The United Nations in 2016

Syrian refugees land on Lesvos island, Greece after taking a perilous journey in an overcrowded boat across the Mediterranean. ©UNCHR/Andrew McConnell

Richard Gowan

The United Nations faces severe strains on its operational and political credibility.  Crises in the Middle East and Africa have placed huge burdens on UN humanitarian agencies, peacekeepers and mediators.  Tensions between the West and Russia in the Security Council over Syria and Ukraine have hurt the UN’s wider reputation.

2016 is likely to be another difficult year for the UN.  Fresh outbreaks of violence will almost certainly occur in some of the weak states where UN peacekeepers are deployed including South Sudan, Mali and the Central African Republic (CAR).  There is a particularly notable risk that controversial elections in the Democratic Republic of Congo (DRC) could lead to violence, testing the peacekeepers there.

UN peacekeeping forces may also be required to deploy to assist fragile states in the Middle East and North Africa including Libya, Yemen and potentially even Syria.

The threat level to UN personnel in these places would surely be very high.  The U.S. has recently urged European countries to send troops to reinforce UN missions.  The Obama administration will maintain pressure on EU members on this issue in 2016.

The humanitarian crisis in the Middle East will continue, and UN agencies may not be able to gather the necessary funds to support more Syrian refugees in particular.

The weakness of the humanitarian system in the Middle East may led to a further influx of refugees into Europe.  Facing domestic pressures, European governments may be forced to boost their financial support to UN humanitarian operations dramatically, perhaps by diverting funds from long-term development aid projects.

The World Humanitarian Summit, scheduled to take place in Istanbul in late May, will focus additional attention on the current strains on the UN’s relief agencies.

There will be new calls for the members of the Security Council to cooperate more effectively in the Middle East.  The U.S., Britain and France may finally choose to compromise with Russia over the future of Syria to ease the situation.  But other conflicts, above all Ukraine, will continue to be sources of tension in UN discussions.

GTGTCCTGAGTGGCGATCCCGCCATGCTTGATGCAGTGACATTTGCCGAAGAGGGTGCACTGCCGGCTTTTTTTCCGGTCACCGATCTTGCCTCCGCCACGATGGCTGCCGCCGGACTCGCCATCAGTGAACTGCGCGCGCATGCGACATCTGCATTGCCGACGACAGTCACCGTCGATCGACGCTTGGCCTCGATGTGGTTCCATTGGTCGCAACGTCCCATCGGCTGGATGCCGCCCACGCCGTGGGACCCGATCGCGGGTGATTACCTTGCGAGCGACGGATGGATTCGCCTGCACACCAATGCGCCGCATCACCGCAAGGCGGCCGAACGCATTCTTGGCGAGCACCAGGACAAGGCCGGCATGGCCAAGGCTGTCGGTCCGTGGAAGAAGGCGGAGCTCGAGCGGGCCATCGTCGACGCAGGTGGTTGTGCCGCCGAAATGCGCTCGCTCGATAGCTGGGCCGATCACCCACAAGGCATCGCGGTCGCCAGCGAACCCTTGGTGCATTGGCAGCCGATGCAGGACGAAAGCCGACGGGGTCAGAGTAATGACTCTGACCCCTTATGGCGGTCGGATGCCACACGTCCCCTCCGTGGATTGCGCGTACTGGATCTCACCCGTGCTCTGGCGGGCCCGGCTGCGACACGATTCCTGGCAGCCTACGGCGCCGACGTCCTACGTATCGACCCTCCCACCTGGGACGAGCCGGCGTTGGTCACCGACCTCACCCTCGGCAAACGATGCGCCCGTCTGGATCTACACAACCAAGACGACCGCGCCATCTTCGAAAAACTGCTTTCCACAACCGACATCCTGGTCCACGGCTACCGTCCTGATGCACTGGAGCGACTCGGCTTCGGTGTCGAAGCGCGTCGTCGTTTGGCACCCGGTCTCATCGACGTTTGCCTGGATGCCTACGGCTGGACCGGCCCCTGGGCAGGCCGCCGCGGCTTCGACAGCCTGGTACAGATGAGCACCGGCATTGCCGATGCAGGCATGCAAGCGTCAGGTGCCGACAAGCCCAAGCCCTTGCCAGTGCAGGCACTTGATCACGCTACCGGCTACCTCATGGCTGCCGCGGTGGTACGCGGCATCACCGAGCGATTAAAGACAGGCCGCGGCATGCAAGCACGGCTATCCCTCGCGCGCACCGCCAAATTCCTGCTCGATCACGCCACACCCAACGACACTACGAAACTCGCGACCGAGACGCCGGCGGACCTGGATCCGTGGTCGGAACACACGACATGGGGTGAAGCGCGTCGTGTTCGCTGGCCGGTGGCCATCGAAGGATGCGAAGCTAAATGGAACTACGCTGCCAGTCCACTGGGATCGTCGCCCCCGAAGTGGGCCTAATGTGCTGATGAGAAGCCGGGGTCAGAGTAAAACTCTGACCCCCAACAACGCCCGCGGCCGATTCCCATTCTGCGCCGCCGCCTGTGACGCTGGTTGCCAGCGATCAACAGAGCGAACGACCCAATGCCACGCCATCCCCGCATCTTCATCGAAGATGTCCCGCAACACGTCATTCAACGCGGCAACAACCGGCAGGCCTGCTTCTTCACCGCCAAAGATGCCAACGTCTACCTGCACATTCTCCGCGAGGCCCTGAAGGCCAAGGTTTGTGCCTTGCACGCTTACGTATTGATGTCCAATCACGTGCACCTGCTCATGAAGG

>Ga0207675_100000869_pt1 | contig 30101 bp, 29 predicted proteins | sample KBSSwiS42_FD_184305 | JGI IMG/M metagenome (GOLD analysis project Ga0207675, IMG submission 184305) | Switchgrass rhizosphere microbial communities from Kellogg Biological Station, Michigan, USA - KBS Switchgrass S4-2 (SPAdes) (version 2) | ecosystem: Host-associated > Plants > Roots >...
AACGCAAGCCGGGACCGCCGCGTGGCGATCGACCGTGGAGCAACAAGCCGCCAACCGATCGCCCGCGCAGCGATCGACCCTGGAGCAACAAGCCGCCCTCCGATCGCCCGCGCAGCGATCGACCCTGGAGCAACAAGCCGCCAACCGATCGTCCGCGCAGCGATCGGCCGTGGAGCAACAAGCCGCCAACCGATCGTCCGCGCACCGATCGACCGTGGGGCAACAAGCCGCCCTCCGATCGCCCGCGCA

The U.S. will wish to ensure that ongoing differences with Russia do not disrupt the implementation of the Iran deal.  There may be questions about Iran’s fulfillment of the agreement, and in theory these could come up for review the Security Council.

But all parties will try to avoid this situation.  Western powers are likely to look for ways to build on the nuclear deal and engage with Iran on other issues at the UN.

There are also some signs that if Moscow continues to take a confrontational line towards the West at the UN, China may adopt a more conciliatory position.  Beijing has recently made major pledges of money and peacekeepers to the UN, and may adopt a greater leadership role inside the organization.  However, Chinese officials are unlikely to break off cooperation with their Russian counterparts completely.

Progress on Security Council reform or proposals (backed by France) for the permanent members of the Council to limit their use of the veto is highly unlikely.

The permanent members of the Security Council will encourage the UN to play a greater role in preventing and countering violent extremism, a rare area of great power consensus.  But the UN’s tools to play a major role in this field remain limited.

The selection of a new Secretary-General to replace Ban Ki-moon at the end of 2016 will suck up political energy in New York.  There is a strong argument that its Eastern Europe’s turn to fill the top job at the UN, and Moscow will fight hard to ensure that a pro-Russian politician from the region gets the post.  This may lead to further clashes with the West. The U.S. has also indicated that it prioritizes selecting a woman for the post.  It may prove necessary to search beyond Eastern Europe to find a leader who is acceptable to all permanent members of the Security Council.

The need for compromise means that the next Secretary-General may be a cautious, bureaucratic figure (not unlike Ban Ki-moon) rather than an inspirational leader.

Elsewhere in the UN, debates over development policy and climate change will be less intense than in 2015, following the agreement of the Sustainable Development Goals (SDGs) and Paris climate change agreement.  Experts on these areas will focus on the first phase of their implementation, but this will attract less political and media attention.  By contrast a special General Assembly session on the world drug problem, in April could be a chance for states to reconsider failing drugs policies.

There is a risk that the UN will become a partisan issue in the U.S. presidential campaign, with Republican candidates attacking the Democrats for their multilateral commitments. The Iran deal will be a particular target of criticism.  This may raise fears, especially in Europe that from 2017 onwards the U.S. will take a more negative approach to the UN than the Obama administration has adopted.

This piece was originally published in German by the Austrian Foreign Ministry

Richard Gowan is a non-resident fellow at CIC and in his previous capacity as the Center’s research director oversaw the mulitlateral envoys project. | Twitter: @RichardGowan1